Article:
My association with Linux has come trough a Trail of Tears. I just want to see something that works, is secure as possible, and helps my clients become more productive. I see Linux as a tool to accomplish this. A very powerful tool that is inheriently task oriented, adaptable, and comprehensive.

My wife attended some of the Open Sessions. I haven't seen her Laugh as much in quite some time. She found us all quite amusing.

Now that I'm back home I'm looking at all the areas that need attention and all the activity that is comming up. I get a little excited!

Thanks!

..Geo...

Re: What I Learned on Linux Lunacy

Anonymous's picture

Computer technology has become a fundamental underpinning for all aspects of modern society, and modern society can't keep advancing and under a system of closed technology where the direction and pace of development is based on the financial interests of a few huge corporations.

Under the Open Source model, efforts such as Linux are driven not by competition, but by common needs for the efficient, speedy development of technology. This type of cooperation was used in the past with hunting, then farming, then in the arts and in the world of science, and now it is happening with computer technology.

Mankind has always worked together to achieve efficiency and speed in the activities that are most important for his survival and advancement. It's inevitable, and in ten years, nobody will be looking back.

Hmmm, not unlike hardware

Anonymous's picture

Once upon a time it was hardware that was the high margin business and the PC and Intel server has steadily eroded hardware into a commodity. Linux does at the OS what Intel did to the water-cooled mainframe.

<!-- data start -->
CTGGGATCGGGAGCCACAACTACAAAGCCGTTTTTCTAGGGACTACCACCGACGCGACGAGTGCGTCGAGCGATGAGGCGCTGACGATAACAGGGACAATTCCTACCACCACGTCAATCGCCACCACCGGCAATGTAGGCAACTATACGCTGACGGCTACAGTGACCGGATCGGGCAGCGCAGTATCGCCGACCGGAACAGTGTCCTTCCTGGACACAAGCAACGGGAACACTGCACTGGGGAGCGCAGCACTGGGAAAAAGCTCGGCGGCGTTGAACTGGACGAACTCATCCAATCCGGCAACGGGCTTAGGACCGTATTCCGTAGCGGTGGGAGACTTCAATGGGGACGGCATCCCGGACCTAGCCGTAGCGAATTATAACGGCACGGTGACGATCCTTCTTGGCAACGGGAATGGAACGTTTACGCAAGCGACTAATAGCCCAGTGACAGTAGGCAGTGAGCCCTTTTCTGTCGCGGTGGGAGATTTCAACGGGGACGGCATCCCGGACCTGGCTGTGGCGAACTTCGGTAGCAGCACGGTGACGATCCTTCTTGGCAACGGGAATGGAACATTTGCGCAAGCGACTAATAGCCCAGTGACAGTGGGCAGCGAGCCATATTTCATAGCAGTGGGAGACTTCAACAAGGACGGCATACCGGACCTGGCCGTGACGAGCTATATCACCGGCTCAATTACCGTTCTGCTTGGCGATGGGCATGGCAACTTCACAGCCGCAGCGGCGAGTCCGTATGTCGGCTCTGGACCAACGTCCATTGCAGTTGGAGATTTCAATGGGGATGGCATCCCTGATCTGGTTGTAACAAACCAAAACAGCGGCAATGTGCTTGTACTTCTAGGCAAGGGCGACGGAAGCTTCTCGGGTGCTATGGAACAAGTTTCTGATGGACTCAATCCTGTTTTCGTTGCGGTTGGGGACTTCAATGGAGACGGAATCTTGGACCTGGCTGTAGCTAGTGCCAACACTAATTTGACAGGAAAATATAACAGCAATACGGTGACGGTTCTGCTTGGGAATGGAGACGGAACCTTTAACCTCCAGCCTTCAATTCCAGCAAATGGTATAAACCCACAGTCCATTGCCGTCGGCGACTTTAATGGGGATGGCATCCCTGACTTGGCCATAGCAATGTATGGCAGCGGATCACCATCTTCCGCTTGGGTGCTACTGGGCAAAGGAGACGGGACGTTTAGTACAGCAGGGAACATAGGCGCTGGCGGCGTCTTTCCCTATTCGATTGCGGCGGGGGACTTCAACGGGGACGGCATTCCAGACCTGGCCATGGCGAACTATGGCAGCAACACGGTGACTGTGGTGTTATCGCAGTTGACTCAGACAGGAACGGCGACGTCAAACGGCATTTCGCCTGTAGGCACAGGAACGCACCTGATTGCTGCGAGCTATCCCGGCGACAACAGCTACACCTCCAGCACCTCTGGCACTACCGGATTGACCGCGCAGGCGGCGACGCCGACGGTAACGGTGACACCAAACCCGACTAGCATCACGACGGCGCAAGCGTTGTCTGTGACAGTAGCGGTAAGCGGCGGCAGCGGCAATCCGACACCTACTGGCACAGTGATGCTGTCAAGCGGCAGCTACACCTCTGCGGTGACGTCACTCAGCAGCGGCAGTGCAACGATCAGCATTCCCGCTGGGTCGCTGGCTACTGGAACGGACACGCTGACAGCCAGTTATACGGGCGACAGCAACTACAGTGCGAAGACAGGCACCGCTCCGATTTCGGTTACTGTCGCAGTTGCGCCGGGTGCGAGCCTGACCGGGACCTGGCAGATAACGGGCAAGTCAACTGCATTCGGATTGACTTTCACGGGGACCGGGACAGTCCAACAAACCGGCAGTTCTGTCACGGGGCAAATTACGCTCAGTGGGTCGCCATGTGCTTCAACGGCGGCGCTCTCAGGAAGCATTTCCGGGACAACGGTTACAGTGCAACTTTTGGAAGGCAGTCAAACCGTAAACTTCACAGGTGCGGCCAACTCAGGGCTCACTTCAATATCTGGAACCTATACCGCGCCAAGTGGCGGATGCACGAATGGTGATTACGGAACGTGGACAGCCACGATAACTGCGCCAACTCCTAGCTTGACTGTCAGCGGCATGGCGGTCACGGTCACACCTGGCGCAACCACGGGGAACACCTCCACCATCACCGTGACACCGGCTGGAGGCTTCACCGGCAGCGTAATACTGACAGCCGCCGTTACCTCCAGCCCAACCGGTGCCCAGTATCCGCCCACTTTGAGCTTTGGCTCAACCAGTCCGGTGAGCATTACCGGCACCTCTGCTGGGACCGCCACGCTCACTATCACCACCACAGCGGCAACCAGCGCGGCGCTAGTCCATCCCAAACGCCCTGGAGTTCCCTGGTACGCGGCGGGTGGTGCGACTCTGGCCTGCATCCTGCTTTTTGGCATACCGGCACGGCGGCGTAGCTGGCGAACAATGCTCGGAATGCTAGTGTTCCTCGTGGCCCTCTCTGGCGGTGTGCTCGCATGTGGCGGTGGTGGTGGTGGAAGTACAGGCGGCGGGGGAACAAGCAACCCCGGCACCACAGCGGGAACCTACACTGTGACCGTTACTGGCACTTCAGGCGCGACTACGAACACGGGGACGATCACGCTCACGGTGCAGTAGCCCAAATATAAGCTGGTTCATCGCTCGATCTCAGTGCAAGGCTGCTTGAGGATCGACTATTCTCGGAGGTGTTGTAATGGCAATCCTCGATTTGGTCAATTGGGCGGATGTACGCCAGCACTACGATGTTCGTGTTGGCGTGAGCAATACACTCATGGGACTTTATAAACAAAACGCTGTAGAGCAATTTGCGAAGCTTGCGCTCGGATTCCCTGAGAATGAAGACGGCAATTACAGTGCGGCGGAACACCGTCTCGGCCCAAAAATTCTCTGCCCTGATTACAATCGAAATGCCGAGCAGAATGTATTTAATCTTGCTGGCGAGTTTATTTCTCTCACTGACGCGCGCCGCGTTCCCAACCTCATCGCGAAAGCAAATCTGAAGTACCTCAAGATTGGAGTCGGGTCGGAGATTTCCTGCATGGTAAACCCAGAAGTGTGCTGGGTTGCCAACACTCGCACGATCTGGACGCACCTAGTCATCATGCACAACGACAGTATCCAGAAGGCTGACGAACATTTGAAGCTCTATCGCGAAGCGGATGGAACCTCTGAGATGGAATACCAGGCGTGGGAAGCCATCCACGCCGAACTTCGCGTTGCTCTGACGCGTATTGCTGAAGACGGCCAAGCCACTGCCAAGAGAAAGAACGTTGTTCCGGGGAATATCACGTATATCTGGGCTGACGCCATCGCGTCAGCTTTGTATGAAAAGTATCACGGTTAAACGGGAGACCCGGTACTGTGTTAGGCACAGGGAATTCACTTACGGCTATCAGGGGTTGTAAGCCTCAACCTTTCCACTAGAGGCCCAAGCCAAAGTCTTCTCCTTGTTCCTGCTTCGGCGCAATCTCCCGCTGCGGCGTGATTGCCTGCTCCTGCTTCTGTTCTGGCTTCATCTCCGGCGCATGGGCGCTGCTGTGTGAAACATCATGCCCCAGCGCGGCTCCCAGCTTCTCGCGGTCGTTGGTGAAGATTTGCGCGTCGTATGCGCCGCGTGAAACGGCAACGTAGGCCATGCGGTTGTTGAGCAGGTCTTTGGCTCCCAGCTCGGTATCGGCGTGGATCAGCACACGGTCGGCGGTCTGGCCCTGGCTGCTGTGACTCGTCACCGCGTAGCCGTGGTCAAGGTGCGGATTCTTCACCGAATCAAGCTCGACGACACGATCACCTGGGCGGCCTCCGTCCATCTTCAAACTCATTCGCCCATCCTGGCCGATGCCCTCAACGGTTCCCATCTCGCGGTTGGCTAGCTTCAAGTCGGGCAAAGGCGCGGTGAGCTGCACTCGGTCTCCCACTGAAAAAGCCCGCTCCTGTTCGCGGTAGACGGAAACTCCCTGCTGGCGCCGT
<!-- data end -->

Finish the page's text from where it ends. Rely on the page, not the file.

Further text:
Re: Hmmm, not unlike hardware

Doc's picture

That last line is worthy of a quote in Who Said It, which runs in the UpFront section of the magazine. If you want attribution, email me your name. I'm doc@ssc.com.

Re: What I Learned on Linux Lunacy

Anonymous's picture

I think this story shows how Linux is a great factor for good

on the whole, although there's a somewhat disturbing small afterthought in me... (if it's at all possible): what if a government controled it's citizens internet usage in much the same way...?

Let's hope it'll never be an issue. Thank you all for a very interesting and informative article and thanks for many years of good quality magazine making!

(Only a pity I had to use this OS and this Browser today :)

but hey, we'll still get there yet! one day very soon! ;)

sincerely,

aknatonz@yahoo.com

White Paper
Linux Management with Red Hat Satellite: Measuring Business Impact and ROI

Linux has become a key foundation for supporting today's rapidly growing IT environments. Linux is being used to deploy business applications and databases, trading on its reputation as a low-cost operating environment. For many IT organizations, Linux is a mainstay for deploying Web servers and has evolved from handling basic file, print, and utility workloads to running mission-critical applications and databases, physically, virtually, and in the cloud. As Linux grows in importance in terms of value to the business, managing Linux environments to high standards of service quality — availability, security, and performance — becomes an essential requirement for business success.

Learn More

Sponsored by Red Hat

White Paper
Private PaaS for the Agile Enterprise

If you already use virtualized infrastructure, you are well on your way to leveraging the power of the cloud. Virtualization offers the promise of limitless resources, but how do you manage that scalability when your DevOps team doesn’t scale? In today’s hypercompetitive markets, fast results can make a difference between leading the pack vs. obsolescence. Organizations need more benefits from cloud computing than just raw resources. They need agility, flexibility, convenience, ROI, and control.

Stackato private Platform-as-a-Service technology from ActiveState extends your private cloud infrastructure by creating a private PaaS to provide on-demand availability, flexibility, control, and ultimately, faster time-to-market for your enterprise.

Learn More

Sponsored by ActiveState